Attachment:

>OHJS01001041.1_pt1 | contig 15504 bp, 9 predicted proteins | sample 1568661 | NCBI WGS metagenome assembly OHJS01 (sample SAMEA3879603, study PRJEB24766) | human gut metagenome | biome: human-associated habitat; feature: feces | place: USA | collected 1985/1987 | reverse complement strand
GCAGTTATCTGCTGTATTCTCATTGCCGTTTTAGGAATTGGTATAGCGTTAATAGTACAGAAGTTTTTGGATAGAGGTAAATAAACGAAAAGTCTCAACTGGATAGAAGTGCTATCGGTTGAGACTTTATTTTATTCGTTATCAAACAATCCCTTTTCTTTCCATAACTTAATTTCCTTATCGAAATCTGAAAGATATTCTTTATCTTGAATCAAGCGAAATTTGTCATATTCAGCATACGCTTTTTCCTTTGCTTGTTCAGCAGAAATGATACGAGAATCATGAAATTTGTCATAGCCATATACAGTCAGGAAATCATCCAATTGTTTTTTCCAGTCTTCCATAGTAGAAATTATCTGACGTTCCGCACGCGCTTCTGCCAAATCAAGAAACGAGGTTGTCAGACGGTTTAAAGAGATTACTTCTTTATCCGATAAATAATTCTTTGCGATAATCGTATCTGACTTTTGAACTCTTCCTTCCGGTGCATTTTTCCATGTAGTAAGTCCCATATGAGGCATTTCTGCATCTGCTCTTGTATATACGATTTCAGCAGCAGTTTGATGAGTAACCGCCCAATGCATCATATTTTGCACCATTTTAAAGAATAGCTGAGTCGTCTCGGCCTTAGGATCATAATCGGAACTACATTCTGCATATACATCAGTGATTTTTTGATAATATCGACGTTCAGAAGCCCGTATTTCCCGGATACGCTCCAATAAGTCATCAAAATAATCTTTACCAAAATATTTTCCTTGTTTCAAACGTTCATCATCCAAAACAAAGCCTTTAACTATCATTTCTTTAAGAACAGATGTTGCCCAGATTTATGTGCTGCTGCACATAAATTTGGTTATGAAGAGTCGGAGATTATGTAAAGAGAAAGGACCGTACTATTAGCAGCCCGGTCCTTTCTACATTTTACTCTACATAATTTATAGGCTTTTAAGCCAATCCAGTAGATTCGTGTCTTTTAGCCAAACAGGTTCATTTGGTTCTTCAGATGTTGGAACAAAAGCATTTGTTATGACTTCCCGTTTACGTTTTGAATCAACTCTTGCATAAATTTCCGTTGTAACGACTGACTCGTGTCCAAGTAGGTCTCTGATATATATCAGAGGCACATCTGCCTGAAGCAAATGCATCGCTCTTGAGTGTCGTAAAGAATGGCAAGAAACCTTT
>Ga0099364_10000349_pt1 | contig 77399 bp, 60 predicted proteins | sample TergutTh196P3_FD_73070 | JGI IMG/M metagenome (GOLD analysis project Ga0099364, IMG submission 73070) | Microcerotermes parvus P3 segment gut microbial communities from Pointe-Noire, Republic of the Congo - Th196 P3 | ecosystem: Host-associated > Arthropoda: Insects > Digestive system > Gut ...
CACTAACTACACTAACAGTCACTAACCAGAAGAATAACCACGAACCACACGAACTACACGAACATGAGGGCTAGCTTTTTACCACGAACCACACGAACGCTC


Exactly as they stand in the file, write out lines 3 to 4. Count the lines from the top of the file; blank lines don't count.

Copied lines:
>Ga0099364_10000349_pt1 | contig 77399 bp, 60 predicted proteins | sample TergutTh196P3_FD_73070 | JGI IMG/M metagenome (GOLD analysis project Ga0099364, IMG submission 73070) | Microcerotermes parvus P3 segment gut microbial communities from Pointe-Noire, Republic of the Congo - Th196 P3 | ecosystem: Host-associated > Arthropoda: Insects > Digestive system > Gut ...
CACTAACTACACTAACAGTCACTAACCAGAAGAATAACCACGAACCACACGAACTACACGAACATGAGGGCTAGCTTTTTACCACGAACCACACGAACGCTC